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February 18, 2005

Focus: Foreign Policy
Supporters of former Lebanese Prime Minister Rafik Harari

Some of thousands of supporters of former Lebanese Prime Minister Rafik Hariri, seen on posters, walk during his funeral procession in Beirut, Lebanon, February 16, 2005. Hariri was assassinated in a car bomb attack Monday. In foreground are Sunni Muslim clerics.(AP Photo/Mahmoud Tawil)

This was supposed to be a week in which the nation focused on domestic issues, while taking some pleasure in the progress being made in Iraq and the improving relations between Palestinian and Israeli leaders. But events overseas have a way of not cooperating, and the headlines this week were full of bad news. The bombing in Lebanon prompted the U.S. to focus again on Syria's role in supporting violence against Iraq and Israel. North Korea's claim about having the bomb, and Iran's threat to protect its nuclear facilities, directed attention once again to the limitations on American power.
Paul Gigot
Paul Gigot
"The president had a press conference this week to announce John Negroponte as his new intelligence director. Except for a question or two on Social Security, everything was focused on national security, foreign affairs. Is this what we're going to see for the next four years, that the president has to focus on these subjects?"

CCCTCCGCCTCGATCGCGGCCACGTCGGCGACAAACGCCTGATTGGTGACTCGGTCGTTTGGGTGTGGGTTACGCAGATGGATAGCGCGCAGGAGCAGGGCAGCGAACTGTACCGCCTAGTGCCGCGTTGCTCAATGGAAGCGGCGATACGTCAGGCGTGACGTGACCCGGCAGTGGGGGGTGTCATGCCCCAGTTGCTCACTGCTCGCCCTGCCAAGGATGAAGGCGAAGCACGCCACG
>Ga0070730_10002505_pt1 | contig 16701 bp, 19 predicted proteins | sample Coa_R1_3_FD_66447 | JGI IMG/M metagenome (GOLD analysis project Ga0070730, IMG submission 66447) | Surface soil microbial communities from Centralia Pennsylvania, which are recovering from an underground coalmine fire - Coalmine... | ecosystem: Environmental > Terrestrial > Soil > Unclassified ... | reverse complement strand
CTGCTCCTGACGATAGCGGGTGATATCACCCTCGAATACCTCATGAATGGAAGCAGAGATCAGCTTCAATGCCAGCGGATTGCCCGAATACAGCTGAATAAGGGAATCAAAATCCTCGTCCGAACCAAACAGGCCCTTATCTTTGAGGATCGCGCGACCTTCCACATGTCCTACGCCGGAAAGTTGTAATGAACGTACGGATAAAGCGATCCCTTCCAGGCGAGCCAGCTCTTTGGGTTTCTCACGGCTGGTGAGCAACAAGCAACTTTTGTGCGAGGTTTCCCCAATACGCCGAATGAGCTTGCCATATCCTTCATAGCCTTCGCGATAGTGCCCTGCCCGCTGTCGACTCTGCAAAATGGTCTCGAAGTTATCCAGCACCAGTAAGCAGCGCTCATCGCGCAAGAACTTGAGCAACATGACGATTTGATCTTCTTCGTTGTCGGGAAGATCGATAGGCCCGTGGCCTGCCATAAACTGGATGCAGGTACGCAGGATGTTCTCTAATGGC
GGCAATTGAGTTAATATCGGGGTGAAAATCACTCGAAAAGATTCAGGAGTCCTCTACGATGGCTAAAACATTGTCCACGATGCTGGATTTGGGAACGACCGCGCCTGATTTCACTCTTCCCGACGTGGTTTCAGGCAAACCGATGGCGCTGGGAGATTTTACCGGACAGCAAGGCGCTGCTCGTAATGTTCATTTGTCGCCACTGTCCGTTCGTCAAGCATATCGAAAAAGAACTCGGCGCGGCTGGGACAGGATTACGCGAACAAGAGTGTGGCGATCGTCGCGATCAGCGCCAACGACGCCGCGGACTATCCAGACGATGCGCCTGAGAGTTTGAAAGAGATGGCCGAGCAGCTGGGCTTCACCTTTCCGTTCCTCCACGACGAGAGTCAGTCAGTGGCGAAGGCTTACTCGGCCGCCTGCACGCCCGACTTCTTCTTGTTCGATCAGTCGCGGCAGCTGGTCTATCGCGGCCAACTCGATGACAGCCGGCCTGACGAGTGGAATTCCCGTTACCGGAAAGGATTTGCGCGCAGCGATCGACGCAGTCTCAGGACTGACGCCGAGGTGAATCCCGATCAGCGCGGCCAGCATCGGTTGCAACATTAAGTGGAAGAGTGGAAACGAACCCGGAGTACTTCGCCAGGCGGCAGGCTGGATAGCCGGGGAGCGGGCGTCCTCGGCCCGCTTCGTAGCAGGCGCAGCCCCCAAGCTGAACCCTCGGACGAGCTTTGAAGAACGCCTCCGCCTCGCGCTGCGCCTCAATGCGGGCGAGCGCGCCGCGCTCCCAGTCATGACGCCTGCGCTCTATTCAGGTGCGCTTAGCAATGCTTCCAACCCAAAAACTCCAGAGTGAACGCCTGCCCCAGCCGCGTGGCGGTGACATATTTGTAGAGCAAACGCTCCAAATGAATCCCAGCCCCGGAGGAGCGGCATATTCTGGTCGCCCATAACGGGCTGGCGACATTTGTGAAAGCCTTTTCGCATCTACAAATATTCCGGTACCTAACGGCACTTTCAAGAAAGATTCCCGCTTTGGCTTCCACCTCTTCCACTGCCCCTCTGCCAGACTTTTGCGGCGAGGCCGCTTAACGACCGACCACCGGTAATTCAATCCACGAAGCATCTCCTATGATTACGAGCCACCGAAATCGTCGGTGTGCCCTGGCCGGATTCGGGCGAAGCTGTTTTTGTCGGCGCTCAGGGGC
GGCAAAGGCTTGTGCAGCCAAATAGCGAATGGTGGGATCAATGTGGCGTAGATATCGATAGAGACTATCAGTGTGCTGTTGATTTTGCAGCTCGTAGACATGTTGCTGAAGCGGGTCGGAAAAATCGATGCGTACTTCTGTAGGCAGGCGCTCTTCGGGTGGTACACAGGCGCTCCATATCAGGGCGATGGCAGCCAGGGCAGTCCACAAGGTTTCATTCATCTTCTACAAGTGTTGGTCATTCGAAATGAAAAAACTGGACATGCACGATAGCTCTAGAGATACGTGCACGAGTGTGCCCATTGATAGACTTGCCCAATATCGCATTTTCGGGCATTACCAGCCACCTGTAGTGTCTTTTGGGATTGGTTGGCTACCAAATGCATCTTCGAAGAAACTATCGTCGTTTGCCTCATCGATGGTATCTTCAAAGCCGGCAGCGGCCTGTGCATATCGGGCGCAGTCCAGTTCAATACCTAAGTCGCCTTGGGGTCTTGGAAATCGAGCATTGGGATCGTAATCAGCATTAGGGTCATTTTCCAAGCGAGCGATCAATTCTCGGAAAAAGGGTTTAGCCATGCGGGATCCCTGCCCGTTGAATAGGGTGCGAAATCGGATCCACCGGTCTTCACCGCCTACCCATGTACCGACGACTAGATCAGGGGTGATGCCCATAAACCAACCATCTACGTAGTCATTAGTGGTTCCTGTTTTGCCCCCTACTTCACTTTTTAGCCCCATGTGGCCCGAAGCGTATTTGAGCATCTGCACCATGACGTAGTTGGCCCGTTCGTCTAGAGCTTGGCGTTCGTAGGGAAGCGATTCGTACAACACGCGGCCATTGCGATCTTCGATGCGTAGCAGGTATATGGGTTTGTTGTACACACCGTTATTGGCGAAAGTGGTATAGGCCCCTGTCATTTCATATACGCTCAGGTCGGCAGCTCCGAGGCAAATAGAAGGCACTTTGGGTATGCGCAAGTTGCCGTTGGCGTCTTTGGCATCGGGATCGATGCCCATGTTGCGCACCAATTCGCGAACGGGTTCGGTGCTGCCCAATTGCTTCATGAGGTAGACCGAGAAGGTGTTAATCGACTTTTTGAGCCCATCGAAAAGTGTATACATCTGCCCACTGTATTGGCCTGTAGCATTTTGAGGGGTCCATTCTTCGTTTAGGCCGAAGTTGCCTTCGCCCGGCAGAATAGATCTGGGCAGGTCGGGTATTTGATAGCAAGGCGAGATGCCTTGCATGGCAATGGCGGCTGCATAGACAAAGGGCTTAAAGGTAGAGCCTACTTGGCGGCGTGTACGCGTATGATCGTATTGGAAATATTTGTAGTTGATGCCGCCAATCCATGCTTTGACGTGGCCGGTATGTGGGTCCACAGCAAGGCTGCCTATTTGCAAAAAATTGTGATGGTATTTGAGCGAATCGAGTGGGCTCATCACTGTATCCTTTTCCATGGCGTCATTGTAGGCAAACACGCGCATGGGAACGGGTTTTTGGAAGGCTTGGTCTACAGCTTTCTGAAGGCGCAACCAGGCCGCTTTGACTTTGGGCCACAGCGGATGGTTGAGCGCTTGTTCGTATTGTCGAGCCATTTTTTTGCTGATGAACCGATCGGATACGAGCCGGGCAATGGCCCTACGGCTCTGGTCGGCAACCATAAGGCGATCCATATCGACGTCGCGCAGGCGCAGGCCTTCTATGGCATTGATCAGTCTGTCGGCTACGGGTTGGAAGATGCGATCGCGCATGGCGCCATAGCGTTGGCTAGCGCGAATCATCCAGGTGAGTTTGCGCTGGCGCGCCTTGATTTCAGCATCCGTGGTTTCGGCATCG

Bret Stephens
Bret Stephens
"The president can walk and chew gum at the same time. I think a strong case can be made that Iraq was the place to begin. But as soon as there was an election in Iraq, as soon as there was a possibility that democracy was going to work in the Middle East, it was inevitable that countries like Iran and Syria were going to start making moves against it. The assassination of Rafik Harriri, whoever is behind it -- I think was the first counterstrike there. "
Daniel Henninger
Daniel Henninger
"Even without Iraq, Iran was moving inexorably towards acquiring nuclear weapons. The North Koreans were doing the same. AQ Khan's network had been up and running, selling nuclear technology around the world for years before any of this began. The Chinese have an interest in this. The Russians are now engaged. These tectonic plates were shifting before George Bush became president."
Robert Pollock
Robert Pollock
"I'm pleasantly surprised at how tough we're being with Syria all of a sudden. Remember that this is a country to which the first secretary of state for Clinton, Warren Christopher, made two dozen visits trying to convince them to do the right thing on the Middle East peace process. That was unsuccessful, I think it's finally been realized, and I'm glad we're moving in a different direction."

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